But I am constant as the Northern Star,
Of whose true fixed and resting quality
There is no fellow in the firmament.

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Summary: Act III, scene i

Artemidorus and the Soothsayer await Caesar in the street. Caesar enters with Brutus, Cassius, Casca, Decius, Metellus, Trebonius, Cinna, Ligarius, Antony, and other senators. Artemidorus approaches with his letter, saying that its contents are a matter of closest concern for Caesar. Caesar responds, “What touches us ourself shall be last served”—that is, his personal concerns are his last priority (III.i.8). Artemidorus tells him to read it instantly, but Caesar dismisses him as crazy.

The group enters the Senate, and Cassius worries that the assassination plot has been discovered. Trebonius draws Antony away from the Senate room. Metellus approaches Caesar to request that his brother, Publius Cimber, who has been banished from Rome, be granted permission to return. Caesar answers that since Publius was banished by lawful decree, there is not just cause for absolving his guilt. Brutus and Cassius kneel at Caesar’s feet and repeat Metellus’s plea; Caesar answers that he will not change his mind now, declaring himself as “constant as the Northern Star” (III.i.60). When Cinna comes forward and kneels to plead further, Caesar adds another comparison, suggesting that they might as well hope to “lift up Olympus,” the mountain where the gods were believed to dwell, as to sway Caesar in his convictions (III.i.74).

Decius and Ligarius, followed by Casca, come forward to kneel at Caesar’s feet. Casca stabs Caesar first, and the others quickly follow, ending with Brutus. Recognizing that Brutus, too, has joined with the conspirators, Caesar speaks his last words: “Et tu, Brute?—Then fall Caesar” (III.i.76). He then yields and dies. The conspirators proclaim the triumph of liberty, and many exit in a tumult, including Lepidus and Artemidorus. Trebonius enters to announce that Antony has fled.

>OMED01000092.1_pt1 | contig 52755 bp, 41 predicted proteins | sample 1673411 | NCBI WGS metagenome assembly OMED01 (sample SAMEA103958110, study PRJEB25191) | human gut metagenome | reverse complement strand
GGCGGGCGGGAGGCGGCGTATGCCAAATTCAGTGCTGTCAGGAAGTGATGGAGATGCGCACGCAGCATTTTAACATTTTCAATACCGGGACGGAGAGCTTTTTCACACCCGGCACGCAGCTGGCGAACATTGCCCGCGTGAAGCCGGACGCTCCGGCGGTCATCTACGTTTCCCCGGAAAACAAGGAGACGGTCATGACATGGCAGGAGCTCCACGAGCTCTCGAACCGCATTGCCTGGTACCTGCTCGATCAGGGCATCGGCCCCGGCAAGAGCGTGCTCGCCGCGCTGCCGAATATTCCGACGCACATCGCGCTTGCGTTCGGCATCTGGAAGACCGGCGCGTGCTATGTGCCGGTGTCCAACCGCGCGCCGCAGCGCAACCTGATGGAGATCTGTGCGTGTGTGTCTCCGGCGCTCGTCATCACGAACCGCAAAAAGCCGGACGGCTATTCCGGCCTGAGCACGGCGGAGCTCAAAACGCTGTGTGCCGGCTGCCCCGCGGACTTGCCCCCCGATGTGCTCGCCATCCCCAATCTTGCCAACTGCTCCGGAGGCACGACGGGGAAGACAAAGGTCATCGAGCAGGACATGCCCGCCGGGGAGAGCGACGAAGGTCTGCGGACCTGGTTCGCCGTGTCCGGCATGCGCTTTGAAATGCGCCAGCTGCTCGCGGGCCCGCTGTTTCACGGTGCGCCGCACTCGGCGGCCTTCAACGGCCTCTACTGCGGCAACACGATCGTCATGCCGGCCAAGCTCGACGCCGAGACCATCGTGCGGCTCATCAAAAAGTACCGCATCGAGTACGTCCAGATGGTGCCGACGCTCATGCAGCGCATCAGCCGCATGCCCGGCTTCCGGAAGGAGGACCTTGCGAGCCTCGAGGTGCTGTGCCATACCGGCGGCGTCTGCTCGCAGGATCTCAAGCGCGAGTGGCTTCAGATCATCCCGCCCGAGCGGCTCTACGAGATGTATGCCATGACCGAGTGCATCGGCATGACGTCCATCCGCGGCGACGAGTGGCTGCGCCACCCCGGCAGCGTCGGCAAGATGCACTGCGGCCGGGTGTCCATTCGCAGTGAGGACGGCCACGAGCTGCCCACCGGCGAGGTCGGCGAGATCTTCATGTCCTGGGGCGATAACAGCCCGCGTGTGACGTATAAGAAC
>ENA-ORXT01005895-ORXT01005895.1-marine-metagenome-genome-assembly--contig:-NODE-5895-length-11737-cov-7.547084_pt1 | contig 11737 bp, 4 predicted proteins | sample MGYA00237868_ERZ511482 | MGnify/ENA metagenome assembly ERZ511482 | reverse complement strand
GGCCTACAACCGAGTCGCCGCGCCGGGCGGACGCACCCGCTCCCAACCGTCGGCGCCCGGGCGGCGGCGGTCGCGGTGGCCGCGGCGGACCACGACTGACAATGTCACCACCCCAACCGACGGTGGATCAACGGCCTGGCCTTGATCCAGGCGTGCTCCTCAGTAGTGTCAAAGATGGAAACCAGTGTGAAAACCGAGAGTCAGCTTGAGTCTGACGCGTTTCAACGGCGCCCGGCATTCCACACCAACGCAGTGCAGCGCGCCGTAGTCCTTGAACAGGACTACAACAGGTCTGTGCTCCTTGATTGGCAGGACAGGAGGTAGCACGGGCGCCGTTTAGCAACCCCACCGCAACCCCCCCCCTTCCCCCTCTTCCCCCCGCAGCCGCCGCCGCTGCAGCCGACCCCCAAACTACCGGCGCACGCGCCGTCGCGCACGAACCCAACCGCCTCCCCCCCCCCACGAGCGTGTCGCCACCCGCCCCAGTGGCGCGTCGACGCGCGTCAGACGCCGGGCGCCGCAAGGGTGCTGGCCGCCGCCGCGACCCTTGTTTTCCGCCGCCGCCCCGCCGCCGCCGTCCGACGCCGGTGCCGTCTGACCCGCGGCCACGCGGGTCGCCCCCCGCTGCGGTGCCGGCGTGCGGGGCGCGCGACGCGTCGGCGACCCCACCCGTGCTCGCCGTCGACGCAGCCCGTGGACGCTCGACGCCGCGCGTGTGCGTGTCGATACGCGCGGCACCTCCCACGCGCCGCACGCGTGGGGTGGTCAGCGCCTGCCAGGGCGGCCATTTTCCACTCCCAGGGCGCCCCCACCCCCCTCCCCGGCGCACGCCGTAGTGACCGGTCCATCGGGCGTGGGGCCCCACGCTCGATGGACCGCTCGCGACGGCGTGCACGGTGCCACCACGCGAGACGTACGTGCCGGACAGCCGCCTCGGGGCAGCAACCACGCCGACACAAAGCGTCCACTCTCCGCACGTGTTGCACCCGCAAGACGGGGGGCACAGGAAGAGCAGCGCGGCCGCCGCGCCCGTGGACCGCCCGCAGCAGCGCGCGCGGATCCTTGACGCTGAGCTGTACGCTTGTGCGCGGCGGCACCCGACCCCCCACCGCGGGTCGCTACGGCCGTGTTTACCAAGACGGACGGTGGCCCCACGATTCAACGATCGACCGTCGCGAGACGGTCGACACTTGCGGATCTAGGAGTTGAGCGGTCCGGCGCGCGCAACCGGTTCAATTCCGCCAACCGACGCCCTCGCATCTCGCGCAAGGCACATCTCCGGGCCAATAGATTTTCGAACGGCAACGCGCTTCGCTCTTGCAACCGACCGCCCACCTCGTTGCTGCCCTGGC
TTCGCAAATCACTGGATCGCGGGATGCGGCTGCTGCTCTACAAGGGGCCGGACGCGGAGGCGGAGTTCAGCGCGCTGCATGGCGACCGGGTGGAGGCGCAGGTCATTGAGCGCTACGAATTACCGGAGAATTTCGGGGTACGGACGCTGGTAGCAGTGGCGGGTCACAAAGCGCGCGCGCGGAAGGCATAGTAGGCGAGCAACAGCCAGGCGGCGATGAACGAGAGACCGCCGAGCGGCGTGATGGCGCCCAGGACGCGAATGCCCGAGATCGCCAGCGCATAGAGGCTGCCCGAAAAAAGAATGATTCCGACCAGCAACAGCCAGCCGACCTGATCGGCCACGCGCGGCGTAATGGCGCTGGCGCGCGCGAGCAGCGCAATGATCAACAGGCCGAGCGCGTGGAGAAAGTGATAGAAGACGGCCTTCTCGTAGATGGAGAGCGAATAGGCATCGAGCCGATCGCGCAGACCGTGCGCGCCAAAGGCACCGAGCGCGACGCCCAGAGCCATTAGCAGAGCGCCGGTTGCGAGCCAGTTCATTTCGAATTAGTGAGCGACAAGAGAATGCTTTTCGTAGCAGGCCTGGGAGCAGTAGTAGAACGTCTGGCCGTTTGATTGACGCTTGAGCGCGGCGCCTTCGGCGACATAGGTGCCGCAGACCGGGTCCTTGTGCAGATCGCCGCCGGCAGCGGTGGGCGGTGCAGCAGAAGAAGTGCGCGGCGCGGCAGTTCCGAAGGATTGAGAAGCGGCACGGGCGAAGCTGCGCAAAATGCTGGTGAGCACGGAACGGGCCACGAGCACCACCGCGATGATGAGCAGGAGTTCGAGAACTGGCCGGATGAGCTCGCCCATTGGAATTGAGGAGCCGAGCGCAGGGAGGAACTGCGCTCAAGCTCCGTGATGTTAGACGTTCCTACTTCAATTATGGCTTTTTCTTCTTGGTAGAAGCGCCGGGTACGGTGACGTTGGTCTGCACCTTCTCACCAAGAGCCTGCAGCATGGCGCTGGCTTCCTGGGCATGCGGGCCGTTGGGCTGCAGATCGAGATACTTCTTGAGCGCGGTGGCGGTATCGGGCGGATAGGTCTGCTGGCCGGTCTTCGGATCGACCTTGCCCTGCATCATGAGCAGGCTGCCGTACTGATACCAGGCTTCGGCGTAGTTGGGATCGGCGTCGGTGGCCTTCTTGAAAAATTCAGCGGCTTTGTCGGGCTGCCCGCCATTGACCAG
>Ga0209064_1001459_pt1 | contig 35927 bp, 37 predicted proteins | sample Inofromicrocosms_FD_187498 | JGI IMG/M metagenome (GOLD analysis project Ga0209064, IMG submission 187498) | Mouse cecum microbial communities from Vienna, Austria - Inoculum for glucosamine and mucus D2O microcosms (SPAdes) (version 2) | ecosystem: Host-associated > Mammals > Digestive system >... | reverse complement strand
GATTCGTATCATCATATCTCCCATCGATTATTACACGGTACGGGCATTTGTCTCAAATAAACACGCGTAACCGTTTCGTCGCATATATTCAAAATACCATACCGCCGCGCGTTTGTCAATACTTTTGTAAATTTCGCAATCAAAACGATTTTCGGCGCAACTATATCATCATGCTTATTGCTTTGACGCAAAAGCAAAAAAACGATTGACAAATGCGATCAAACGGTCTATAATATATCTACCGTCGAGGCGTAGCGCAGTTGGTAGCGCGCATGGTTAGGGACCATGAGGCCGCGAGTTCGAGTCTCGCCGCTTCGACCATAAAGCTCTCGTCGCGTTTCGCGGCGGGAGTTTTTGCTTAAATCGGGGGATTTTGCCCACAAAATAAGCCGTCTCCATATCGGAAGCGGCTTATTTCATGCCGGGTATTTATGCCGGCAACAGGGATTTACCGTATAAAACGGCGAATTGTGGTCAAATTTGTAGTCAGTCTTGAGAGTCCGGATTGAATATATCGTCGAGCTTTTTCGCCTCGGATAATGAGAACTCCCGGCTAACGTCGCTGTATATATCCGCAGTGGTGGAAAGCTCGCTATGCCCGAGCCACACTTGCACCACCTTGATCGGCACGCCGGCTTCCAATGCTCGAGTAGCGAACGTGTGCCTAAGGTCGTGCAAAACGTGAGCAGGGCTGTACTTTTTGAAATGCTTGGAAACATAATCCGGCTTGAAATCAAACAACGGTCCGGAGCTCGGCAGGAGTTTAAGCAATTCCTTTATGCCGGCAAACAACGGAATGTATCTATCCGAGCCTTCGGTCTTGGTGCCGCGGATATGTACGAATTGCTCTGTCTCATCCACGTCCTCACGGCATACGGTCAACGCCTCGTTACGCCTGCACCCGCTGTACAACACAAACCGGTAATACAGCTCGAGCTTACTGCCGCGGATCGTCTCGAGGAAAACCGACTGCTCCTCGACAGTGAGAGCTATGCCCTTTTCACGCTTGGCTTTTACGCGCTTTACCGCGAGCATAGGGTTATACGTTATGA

Brutus tells the conspirators that they have acted as friends to Caesar by shortening the time that he would have spent fearing death. He urges them to bend down and bathe their hands in Caesar’s blood, then walk to the marketplace (the Roman Forum) with their bloodied swords to proclaim peace, freedom, and liberty. Cassius agrees, declaring that the scene they now enact will be repeated time and again in the ages to come as a commemorative ritual.

Antony’s servant enters with a message: Antony, having learned of Caesar’s death, sends word that he loved Caesar but will now vow to serve Brutus if Brutus promises not to punish him for his past allegiance. Brutus says that he will not harm Antony and sends the servant to bid him come. Brutus remarks to Cassius that Antony will surely be an ally now, but Cassius replies that he still has misgivings.

Antony enters and sees Caesar’s corpse. He marvels how a man so great in deed and reputation could end as such a small and pathetic body. He tells the conspirators that if they mean to kill him as well, they should do it at once, for there would be no better place to die than beside Caesar. Brutus tells Antony not to beg for death, saying that although their hands appear bloody, their hearts have been, and continue to be, full of pity; although they must appear to him now as having acted in cruelty, their actual motives stemmed from sympathy and love for the Roman populace. Brutus tells Antony to wait until the conspirators have calmed the multitude; then they will explain fully why they have killed Caesar. Antony says he does not doubt their wisdom and shakes each of their bloody hands, staining the not-yet-bloodied hands of Trebonius, who has returned from leading Antony astray, in the process.